Brain Injury? Stem Cell Improve Memory
University of California - Irvine, November 2, 2007
Restoring memory after brain damage may be accomplished with the use of neural stem cells. New UC Irvine research is among the first to demonstrate this.
Up to three months after receiving a stem cell treatment, mice with brain injuries experienced enhanced memory revealed the study data. The progress was similar to the levels found in healthy mice.
Rescuing memory and protecting cells which were vulnerable to death, stem cells secreted proteins called neurotrophins say scientists. To restore the ability to remember in patients with neuronal loss, drugs could be developed in the future that boost the production of these proteins.
"Our research provides clear evidence that stem cells can reverse memory loss," said Frank LaFerla, professor of neurobiology and behavior at UCI. "This gives us hope that stem cells someday could help restore brain function in humans suffering from a wide range of diseases and injuries that impair memory formation."
Automatically developing brain lesions in areas designated by scientists, a new type of genetically engineered mouse was used by Tritia Yamasaki, Mathew Blurton-Jones, and LaFerla as they performed their experiments. Selecting an area vital to memory formation and where neurons often die, the scientists destroyed cells in an area of the brain called the hippocampus.
Using mice with brain injuries as well as healthy mice, researchers tested memory by administering object and place recognition tests. Memories of objects depend upon the cortex, and memories of place depend more upon the hippocampus. Data from the object test revealed that injured mice remembered objects poorly about 65 percent of the time while healthy mice remembered them about 80 percent of the time. Data from the place test revealed that mice with brain injuries remembered their surroundings just 40 percent of the time while healthy mice remembered their surroundings about 70 percent of the time.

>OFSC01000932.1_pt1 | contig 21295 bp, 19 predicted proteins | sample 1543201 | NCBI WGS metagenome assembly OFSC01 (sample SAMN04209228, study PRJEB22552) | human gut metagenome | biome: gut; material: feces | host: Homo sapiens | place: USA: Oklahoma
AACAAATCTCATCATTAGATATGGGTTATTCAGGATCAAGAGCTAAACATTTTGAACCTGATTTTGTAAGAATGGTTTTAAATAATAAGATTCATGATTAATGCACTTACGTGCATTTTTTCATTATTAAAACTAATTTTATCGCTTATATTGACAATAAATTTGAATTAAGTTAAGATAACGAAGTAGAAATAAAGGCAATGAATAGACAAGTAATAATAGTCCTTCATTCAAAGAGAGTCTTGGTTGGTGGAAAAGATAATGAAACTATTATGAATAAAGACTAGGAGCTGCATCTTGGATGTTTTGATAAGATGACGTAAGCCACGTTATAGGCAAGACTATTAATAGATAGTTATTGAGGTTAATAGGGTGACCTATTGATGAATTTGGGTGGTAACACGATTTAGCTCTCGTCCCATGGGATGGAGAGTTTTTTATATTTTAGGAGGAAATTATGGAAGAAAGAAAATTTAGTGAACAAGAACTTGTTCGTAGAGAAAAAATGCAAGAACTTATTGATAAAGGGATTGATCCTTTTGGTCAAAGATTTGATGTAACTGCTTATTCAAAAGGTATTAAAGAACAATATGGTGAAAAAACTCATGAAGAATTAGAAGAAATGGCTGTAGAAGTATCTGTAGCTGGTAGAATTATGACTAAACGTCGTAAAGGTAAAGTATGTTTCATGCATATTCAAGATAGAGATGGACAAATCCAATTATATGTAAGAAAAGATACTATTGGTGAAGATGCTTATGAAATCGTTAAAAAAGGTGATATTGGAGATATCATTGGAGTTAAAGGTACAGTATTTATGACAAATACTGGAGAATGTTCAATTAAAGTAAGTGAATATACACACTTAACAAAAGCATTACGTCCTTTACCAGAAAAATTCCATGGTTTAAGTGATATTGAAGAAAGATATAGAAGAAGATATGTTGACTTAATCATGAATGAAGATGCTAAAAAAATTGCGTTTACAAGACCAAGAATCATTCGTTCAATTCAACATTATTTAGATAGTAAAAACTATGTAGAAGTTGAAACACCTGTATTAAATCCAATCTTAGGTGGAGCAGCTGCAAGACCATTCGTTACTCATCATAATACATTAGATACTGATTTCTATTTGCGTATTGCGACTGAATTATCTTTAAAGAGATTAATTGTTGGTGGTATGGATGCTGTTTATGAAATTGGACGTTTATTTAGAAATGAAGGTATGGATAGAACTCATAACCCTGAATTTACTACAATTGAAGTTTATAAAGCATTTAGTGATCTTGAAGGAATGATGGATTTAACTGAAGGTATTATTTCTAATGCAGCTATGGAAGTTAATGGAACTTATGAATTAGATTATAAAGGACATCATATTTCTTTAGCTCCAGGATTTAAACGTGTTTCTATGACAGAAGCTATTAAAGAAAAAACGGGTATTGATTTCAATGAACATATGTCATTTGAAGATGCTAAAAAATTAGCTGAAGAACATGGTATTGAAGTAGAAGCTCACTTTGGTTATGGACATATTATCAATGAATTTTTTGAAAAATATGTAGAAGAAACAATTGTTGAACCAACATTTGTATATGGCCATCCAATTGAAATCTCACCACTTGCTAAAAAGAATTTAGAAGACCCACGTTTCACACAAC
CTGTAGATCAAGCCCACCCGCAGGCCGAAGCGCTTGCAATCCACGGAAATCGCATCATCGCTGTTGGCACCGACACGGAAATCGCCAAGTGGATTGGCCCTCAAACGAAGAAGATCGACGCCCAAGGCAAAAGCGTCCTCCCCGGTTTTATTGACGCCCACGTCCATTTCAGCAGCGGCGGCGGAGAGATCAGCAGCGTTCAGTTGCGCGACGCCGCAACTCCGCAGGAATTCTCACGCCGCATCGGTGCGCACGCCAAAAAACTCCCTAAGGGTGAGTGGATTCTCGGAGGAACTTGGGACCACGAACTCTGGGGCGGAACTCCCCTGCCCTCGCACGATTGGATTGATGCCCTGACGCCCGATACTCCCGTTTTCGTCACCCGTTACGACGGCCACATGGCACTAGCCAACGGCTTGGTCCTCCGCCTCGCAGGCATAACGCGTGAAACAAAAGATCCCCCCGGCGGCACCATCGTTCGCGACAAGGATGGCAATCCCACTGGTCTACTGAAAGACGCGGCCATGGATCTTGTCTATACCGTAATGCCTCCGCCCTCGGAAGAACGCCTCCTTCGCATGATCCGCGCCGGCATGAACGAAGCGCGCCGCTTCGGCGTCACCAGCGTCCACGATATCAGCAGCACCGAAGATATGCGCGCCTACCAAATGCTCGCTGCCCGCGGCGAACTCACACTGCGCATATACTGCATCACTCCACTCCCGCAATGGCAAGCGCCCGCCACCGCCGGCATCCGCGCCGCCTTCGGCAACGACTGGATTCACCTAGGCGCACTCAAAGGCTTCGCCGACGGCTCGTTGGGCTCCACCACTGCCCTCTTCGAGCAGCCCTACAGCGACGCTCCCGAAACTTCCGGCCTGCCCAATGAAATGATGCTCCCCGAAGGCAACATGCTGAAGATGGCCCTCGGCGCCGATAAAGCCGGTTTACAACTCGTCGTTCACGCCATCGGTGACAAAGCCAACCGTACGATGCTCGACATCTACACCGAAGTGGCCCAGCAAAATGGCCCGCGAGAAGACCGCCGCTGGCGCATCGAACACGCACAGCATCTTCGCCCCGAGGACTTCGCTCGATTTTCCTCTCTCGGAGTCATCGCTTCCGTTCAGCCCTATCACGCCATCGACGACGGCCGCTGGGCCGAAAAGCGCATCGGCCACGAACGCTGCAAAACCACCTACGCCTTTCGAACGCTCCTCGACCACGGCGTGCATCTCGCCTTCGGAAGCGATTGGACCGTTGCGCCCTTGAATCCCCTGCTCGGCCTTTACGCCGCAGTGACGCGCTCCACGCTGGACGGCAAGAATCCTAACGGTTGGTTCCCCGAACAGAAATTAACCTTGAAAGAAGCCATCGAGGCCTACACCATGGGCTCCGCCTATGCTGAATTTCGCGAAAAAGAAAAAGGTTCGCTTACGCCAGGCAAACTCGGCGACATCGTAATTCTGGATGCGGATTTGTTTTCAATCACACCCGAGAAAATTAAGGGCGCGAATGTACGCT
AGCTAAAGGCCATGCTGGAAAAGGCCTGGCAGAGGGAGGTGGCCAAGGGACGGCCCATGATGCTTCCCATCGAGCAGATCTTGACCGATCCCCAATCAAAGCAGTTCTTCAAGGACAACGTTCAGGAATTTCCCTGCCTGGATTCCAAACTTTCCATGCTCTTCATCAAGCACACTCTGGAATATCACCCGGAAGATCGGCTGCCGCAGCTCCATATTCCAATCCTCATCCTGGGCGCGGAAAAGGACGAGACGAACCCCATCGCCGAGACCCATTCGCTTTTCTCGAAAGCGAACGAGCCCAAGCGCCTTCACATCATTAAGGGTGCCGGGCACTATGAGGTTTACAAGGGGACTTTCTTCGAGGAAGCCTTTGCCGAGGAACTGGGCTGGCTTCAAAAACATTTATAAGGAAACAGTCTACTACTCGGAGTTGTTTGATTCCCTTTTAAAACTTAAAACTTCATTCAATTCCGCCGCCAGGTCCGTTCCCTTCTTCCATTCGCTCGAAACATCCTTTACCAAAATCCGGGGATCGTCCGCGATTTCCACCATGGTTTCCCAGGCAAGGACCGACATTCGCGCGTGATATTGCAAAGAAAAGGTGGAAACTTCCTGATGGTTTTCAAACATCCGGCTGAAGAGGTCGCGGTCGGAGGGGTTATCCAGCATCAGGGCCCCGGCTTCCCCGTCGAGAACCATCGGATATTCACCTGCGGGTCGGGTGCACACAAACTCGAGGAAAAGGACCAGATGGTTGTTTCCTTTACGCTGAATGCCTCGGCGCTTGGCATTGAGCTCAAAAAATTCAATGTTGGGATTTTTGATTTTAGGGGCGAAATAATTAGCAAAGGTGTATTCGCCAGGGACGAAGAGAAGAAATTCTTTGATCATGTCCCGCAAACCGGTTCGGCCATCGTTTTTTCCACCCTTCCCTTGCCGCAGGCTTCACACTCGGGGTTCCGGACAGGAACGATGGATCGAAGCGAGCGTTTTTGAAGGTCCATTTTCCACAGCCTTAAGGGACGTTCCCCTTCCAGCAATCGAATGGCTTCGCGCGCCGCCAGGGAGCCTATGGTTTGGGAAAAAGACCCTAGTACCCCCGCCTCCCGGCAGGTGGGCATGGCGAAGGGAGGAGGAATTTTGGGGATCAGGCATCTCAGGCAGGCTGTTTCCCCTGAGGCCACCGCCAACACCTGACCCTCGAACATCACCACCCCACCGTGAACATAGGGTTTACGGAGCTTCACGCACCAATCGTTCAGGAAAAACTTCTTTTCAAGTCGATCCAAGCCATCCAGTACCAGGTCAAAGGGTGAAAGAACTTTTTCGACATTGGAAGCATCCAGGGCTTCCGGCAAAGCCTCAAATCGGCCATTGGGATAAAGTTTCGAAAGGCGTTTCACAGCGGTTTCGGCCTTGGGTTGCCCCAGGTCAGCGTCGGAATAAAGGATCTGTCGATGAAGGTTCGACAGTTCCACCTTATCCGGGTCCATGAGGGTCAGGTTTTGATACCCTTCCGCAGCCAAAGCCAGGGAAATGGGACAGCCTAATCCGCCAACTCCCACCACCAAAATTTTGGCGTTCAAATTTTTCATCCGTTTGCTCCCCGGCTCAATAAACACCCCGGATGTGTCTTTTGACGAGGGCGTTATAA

The scientists then set out to learn whether neural stem cells from a mouse could improve memory in mice with brain injuries. In order to test this, stem cells were engineered to glow a greenish hue when exposed to ultraviolet light, then, 200,000 of these neural stem cells were injected into each mouse. Following transplantation, the stem cells could be tracked by observing the colored cells under the light.
The mice were tested on place recognition three months after implanting the stem cells. Equaling the same level as healthy mice, mice with brain injuries remembered their surroundings 70 percent of the time after receiving stem cells. Sustained memory impairments were observed in the control mice which did not receive any stem cells.
The behavior of the modified fluorescent green stem cells were observed next. Indicating that the replacement of dead brain cells was not the manner in which memory was improved, the scientists found that only about 4 percent of them turned into neurons. The cells congregated in the hippocampus, the area of the injury, in mice with neuronal loss. Where as, the cells migrated throughout the brain in the healthy mice. Intriguingly, more neurons were observed four months after transplantation in mice that had been treated, as opposed to mice that had been in the control group.
"We know that very few of the cells are becoming neurons, so we think that the stem cells are instead enhancing the local brain microenvironment," Blurton-Jones said. "We have evidence suggesting that the stem cells provide support to vulnerable and injured neurons, keeping them alive and functional by making beneficial proteins called neurotrophins."
Scientists could try to create a drug that enhances the release or production of these proteins, if supplemental neurotrophins are in fact at the root of memory enhancement. Efforts to differentiate stem cells into other types of cells, at least in terms of memory research, could be more relaxed.
"Much of the focus in stem cell research has been how to turn them into different types of cells such as neurons, but maybe that is not always necessary," Yamasaki said. "In this case, we did not have to make neurons to improve memory."
The Journal of Neuroscience has published the results of the study in their October 31st issue.
UCI scientists Debbi Morrissette, Masashi Kitazawa and Salvatore Oddo also worked on this study, which was funded by the National Institute on Aging, the National Institutes of Health, and a California Institute for Regenerative Medicine postdoctoral scholar award.